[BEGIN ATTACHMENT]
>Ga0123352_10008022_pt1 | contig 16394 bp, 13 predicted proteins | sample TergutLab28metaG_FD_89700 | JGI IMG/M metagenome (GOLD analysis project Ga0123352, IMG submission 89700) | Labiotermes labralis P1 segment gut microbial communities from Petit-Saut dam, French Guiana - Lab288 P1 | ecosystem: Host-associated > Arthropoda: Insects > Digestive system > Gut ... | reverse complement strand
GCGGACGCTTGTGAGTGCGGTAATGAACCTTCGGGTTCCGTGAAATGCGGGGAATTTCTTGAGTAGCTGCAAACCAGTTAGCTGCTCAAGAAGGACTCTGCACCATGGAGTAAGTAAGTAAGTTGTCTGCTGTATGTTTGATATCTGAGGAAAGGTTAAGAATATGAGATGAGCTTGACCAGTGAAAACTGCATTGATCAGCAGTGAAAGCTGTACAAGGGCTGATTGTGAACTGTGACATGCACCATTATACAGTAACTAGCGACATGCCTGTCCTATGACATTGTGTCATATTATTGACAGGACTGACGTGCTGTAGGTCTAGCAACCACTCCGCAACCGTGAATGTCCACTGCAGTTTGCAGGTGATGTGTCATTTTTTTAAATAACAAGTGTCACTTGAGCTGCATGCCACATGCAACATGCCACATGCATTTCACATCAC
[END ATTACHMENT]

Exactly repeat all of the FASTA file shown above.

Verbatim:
>Ga0123352_10008022_pt1 | contig 16394 bp, 13 predicted proteins | sample TergutLab28metaG_FD_89700 | JGI IMG/M metagenome (GOLD analysis project Ga0123352, IMG submission 89700) | Labiotermes labralis P1 segment gut microbial communities from Petit-Saut dam, French Guiana - Lab288 P1 | ecosystem: Host-associated > Arthropoda: Insects > Digestive system > Gut ... | reverse complement strand
GCGGACGCTTGTGAGTGCGGTAATGAACCTTCGGGTTCCGTGAAATGCGGGGAATTTCTTGAGTAGCTGCAAACCAGTTAGCTGCTCAAGAAGGACTCTGCACCATGGAGTAAGTAAGTAAGTTGTCTGCTGTATGTTTGATATCTGAGGAAAGGTTAAGAATATGAGATGAGCTTGACCAGTGAAAACTGCATTGATCAGCAGTGAAAGCTGTACAAGGGCTGATTGTGAACTGTGACATGCACCATTATACAGTAACTAGCGACATGCCTGTCCTATGACATTGTGTCATATTATTGACAGGACTGACGTGCTGTAGGTCTAGCAACCACTCCGCAACCGTGAATGTCCACTGCAGTTTGCAGGTGATGTGTCATTTTTTTAAATAACAAGTGTCACTTGAGCTGCATGCCACATGCAACATGCCACATGCATTTCACATCAC